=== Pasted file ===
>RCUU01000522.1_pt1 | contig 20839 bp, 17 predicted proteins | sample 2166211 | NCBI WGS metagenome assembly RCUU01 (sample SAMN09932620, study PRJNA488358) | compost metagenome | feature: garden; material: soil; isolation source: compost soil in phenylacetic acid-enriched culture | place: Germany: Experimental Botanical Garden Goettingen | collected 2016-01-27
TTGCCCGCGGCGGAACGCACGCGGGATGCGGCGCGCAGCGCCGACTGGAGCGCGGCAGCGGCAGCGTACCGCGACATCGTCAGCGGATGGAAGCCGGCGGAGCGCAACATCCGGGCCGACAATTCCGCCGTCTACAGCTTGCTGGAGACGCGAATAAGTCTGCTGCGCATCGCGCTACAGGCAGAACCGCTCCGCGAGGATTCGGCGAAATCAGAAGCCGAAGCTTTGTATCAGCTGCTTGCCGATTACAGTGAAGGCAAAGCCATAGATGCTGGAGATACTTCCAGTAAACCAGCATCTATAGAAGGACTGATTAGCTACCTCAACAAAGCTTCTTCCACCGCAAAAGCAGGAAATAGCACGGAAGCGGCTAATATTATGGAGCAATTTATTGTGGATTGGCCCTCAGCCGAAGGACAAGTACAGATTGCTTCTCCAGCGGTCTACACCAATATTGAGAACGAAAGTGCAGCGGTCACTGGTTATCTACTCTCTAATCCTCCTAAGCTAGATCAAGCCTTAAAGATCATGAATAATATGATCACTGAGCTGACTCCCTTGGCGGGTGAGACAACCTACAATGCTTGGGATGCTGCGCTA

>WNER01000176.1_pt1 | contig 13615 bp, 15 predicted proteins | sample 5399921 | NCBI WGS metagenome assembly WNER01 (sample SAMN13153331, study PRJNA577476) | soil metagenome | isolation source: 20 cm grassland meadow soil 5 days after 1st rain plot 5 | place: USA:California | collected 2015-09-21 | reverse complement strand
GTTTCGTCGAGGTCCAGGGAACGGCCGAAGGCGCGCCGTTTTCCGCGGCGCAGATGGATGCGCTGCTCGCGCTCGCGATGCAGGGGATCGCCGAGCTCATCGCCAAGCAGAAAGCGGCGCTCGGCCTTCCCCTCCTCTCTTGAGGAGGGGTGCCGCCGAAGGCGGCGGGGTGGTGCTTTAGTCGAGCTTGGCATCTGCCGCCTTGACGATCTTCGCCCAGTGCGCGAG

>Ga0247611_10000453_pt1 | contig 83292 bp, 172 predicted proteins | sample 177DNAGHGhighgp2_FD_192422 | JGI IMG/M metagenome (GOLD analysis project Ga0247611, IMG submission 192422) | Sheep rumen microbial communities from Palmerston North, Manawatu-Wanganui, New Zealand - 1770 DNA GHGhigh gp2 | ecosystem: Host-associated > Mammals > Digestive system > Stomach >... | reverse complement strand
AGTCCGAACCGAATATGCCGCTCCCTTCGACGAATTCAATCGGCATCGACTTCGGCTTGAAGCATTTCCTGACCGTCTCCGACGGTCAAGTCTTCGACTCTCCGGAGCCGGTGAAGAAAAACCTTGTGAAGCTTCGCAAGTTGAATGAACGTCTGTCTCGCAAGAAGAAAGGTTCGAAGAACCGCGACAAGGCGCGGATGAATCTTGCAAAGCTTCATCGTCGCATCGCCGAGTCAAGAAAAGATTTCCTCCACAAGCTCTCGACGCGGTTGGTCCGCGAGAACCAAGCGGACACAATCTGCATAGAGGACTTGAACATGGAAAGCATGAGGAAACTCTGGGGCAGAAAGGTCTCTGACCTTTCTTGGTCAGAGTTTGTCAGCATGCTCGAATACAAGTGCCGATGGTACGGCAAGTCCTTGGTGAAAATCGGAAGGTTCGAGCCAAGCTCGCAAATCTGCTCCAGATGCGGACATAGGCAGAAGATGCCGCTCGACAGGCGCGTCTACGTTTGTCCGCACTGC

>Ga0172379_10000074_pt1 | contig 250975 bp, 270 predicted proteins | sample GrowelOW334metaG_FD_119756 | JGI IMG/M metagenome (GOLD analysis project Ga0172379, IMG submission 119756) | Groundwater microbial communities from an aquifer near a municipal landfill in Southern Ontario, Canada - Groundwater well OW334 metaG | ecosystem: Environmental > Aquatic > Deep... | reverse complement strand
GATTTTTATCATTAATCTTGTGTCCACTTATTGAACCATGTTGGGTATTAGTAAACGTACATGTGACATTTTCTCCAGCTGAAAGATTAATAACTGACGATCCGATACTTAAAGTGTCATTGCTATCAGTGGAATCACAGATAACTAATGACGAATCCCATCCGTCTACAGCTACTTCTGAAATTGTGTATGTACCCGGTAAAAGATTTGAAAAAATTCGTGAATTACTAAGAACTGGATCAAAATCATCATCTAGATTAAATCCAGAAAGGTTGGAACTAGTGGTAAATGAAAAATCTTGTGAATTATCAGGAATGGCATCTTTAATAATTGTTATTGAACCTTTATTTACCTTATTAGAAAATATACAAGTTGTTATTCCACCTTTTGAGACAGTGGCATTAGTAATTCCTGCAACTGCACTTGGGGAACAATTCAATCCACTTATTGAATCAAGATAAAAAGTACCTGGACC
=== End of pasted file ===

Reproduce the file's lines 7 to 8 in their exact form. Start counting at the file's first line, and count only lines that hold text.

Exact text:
>Ga0172379_10000074_pt1 | contig 250975 bp, 270 predicted proteins | sample GrowelOW334metaG_FD_119756 | JGI IMG/M metagenome (GOLD analysis project Ga0172379, IMG submission 119756) | Groundwater microbial communities from an aquifer near a municipal landfill in Southern Ontario, Canada - Groundwater well OW334 metaG | ecosystem: Environmental > Aquatic > Deep... | reverse complement strand
GATTTTTATCATTAATCTTGTGTCCACTTATTGAACCATGTTGGGTATTAGTAAACGTACATGTGACATTTTCTCCAGCTGAAAGATTAATAACTGACGATCCGATACTTAAAGTGTCATTGCTATCAGTGGAATCACAGATAACTAATGACGAATCCCATCCGTCTACAGCTACTTCTGAAATTGTGTATGTACCCGGTAAAAGATTTGAAAAAATTCGTGAATTACTAAGAACTGGATCAAAATCATCATCTAGATTAAATCCAGAAAGGTTGGAACTAGTGGTAAATGAAAAATCTTGTGAATTATCAGGAATGGCATCTTTAATAATTGTTATTGAACCTTTATTTACCTTATTAGAAAATATACAAGTTGTTATTCCACCTTTTGAGACAGTGGCATTAGTAATTCCTGCAACTGCACTTGGGGAACAATTCAATCCACTTATTGAATCAAGATAAAAAGTACCTGGACC